Not even 20 years ago, the few doctors and nutritionists who championed diet for cancer prevention were viewed as medicine’s lunatic fringe. Today, the National Cancer Institute publishes beautiful four-color wall posters festooned with leafy vegetables that remind you to eat your beta carotene.
“We used to call them crackpots,” acknowledges Robert Blendon, chairman of Health Policy and Management at Harvard’s School of Public Health. “Now we have our best epidemiologists running the numbers on their studies.”
The nation spends more than $12 billion a year on bypass procedures--almost 40% more than the entire budget for the National Institutes of Health. Since 1970, the number of bypasses performed in America has grown by more than 2,800%. In addition, about 300,000 arterially choked Americans now get themselves unplugged through angioplasties costing up to $10,000 each. These cardiovascular surgeries are the biggest-ticket surgical items in the nation’s $800-billion-plus annual health care budget.
Yet there are a number of respected and statistically compelling studies demonstrating that--for a large percentage of the patients undergoing these invasive procedures--the health benefits are marginal at best.
For most angioplasty patients, for example, the arteries begin to exhibit “restenosis"--choking up with fatty deposits yet again--within months. Within the cardiovascular establishment, there are angry debates not merely about the cost-effectiveness of bypasses and angioplasties but about their usefulness.
“Science is not applied nearly as uniformly and consistently as people might believe in the evaluation of treatment modalities,” says Dr. Dean Ornish, president and director of the San Francisco-based Preventive Medicine Research Institute, who has enjoyed excellent results exploring lifestyle--as opposed to surgical--interventions for reversing heart disease. “Whether you’re on the leading edge or the fringe is merely a matter of perspective or time--so long as you can successfully demonstrate results.”
Consequently, much of today’s health care debate about who should pay how much for what kind of coverage misses the essential point. Health care “cost-effectiveness” conversations that spend 90% of the time focusing on “cost” and barely 10% on the challenge of “effectiveness” obscure rather than clarify the issues that deserve intensive care.
To make 37 million people eligible for medical procedures that don’t really work can hardly be considered a bold advance in public health.
The simple reality is that medicine remains more of a craft than a science. Perhaps the most important contribution of the proposed Clinton health policy initiative is that it will--gradually--force society and health care providers to come to grips with our ignorance of what medically works and what doesn’t.
Ideally, this knowledge would lead us to a consensus about what treatments and therapies are appropriate for what populations. In practice, we may well see a further Balkanization of health care as different pharmaceutical houses, hospital plans and specialists develop dueling databases to argue that their approaches are the best.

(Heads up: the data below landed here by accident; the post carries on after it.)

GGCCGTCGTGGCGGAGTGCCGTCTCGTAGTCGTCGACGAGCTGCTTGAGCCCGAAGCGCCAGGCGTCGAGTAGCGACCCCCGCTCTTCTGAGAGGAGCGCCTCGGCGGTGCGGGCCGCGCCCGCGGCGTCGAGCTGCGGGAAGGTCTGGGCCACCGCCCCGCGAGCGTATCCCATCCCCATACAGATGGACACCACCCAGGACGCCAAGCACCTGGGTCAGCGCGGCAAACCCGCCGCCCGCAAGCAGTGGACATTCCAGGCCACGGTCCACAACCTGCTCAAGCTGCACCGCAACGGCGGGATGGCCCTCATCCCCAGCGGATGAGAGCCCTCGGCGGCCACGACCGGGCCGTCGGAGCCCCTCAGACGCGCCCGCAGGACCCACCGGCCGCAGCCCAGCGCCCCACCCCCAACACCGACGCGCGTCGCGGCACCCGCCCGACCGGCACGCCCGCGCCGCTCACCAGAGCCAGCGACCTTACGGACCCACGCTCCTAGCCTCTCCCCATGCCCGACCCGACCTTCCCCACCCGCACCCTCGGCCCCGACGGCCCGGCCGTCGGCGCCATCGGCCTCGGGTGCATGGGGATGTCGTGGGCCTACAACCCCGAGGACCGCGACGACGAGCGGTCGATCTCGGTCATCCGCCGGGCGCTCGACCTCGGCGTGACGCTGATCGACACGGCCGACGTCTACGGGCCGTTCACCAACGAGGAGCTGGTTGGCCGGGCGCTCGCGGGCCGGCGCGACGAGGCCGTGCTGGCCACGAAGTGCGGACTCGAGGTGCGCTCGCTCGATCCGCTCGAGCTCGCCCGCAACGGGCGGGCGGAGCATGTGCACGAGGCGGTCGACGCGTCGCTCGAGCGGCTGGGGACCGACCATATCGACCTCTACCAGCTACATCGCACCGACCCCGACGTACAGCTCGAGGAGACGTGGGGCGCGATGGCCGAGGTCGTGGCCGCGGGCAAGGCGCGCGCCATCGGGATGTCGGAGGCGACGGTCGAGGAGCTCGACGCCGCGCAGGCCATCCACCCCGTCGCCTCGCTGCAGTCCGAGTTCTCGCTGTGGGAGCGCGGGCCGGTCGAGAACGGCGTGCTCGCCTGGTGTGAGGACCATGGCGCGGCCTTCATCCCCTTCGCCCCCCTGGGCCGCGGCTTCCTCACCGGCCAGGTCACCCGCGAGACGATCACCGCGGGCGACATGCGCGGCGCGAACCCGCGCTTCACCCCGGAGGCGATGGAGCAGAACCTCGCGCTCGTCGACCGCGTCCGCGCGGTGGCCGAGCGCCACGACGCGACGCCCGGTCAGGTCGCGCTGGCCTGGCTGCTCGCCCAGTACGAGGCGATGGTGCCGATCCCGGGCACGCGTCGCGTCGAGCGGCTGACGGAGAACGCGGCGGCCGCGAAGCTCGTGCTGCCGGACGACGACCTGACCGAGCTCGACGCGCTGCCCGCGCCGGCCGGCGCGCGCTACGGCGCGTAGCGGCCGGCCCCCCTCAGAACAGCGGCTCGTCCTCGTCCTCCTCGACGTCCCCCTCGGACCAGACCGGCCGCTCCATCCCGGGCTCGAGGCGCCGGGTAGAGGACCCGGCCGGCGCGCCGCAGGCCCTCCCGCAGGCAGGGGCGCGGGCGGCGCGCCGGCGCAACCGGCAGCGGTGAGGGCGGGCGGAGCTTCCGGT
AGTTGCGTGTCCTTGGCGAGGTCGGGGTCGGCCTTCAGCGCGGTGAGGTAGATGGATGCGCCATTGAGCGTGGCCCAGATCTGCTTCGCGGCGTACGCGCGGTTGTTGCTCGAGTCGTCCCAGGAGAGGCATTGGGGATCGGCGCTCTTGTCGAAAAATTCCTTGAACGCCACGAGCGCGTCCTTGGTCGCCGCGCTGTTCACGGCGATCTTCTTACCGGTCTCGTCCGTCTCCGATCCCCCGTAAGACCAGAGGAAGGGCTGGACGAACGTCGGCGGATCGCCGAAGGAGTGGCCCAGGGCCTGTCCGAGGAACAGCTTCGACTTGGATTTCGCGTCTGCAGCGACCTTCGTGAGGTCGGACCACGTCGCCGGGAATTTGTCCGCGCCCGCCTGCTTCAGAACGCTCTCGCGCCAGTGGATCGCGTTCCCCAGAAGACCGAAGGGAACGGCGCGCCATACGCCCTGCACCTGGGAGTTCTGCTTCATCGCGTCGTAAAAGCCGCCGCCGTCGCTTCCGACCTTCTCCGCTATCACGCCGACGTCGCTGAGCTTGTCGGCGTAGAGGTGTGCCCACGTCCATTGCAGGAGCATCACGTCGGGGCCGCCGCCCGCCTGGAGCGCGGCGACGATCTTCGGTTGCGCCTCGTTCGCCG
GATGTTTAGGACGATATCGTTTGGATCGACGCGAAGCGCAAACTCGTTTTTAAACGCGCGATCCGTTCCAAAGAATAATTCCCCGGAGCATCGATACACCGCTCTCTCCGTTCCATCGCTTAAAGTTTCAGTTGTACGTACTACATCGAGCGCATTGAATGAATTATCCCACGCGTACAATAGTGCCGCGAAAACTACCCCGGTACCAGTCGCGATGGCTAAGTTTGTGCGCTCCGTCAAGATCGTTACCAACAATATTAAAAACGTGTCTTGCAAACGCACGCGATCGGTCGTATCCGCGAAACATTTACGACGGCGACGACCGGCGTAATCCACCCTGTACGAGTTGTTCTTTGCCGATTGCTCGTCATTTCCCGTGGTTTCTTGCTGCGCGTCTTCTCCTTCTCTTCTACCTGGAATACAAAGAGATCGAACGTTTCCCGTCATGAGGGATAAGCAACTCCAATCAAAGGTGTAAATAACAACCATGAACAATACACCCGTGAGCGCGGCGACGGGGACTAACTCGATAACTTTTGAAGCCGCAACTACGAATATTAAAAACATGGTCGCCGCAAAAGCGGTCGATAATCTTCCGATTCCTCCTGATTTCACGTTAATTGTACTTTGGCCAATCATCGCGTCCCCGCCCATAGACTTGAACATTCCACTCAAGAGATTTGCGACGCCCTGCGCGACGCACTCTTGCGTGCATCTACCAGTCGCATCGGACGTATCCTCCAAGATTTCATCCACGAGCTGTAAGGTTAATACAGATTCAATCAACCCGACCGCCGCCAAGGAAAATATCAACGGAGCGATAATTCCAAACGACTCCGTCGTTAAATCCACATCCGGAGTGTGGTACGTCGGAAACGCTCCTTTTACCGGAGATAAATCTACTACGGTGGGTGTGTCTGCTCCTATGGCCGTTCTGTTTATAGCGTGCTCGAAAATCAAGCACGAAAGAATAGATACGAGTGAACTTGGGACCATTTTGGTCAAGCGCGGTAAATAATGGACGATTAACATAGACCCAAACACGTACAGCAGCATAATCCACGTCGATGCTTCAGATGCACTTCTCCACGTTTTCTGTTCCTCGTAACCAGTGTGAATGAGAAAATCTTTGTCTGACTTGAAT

“In too many areas, we actually don’t know the outcomes of treatments and interventions,” says Harvard’s Blendon. “There was belief in clinical judgment in how well things worked out or not, but the statistics revolution made people suspicious of the judgments of six or eight doctors who saw 20 patients. It turns out that if you really had extensive epidemiological data, much clinical judgment turns out to be fallacious.”
Indeed, Blendon and other health care researchers believe that excellence in medical practice is moving away from the collective judgments of expert practitioners to broad-ranging, extensive database analyses of health “outcomes” based on treatments and populations. So whose studies will “win”? How will outcomes research be linked to the actual practice of medicine? The answer to these questions--not just who gets covered for how much--will really determine the future value of America’s health care system.
“Outcomes research is a relatively new type of health care research,” says Clifton Gaus, senior adviser to the assistant secretary for health at the Department of Health and Human Services. “We now spend about $60 million a year on outcomes research and the development of guidelines for practitioners.”
Gaus notes that the Clinton plan will require a big increase in both the quality and quantity of outcomes research if it hopes to attain its stated goal of greater cost-effectiveness and efficiencies.
“I’m extraordinarily comfortable with the notion that we must develop immediately mechanisms, rule guidelines and eliminate unnecessary procedures,” says Dr. Robert H. Brook, who runs RAND’s Health Sciences Program and has done extensive work on outcomes analysis and guideline development.
But even he acknowledges that RAND surveys reveal that as many as half the nation’s physicians are unaware of essential “best practices” in many critical health care diagnoses and treatments. Clearly, new information isn’t enough to change old practices.
HHS’ Gaus points out that the new National Health Board will be charged with transforming outcomes research into explicit guidelines for how the regional alliances run their health care practices. But he acknowledges that it’s still unclear precisely how that sort of transformation will take place.
It’s unfortunate that neither the President nor the First Lady has placed the same kind of focus on the quality and value of health care as they have on access and cost. As the policy debate unfolds, politicians will discover that Americans care more about outcomes than they do about expense.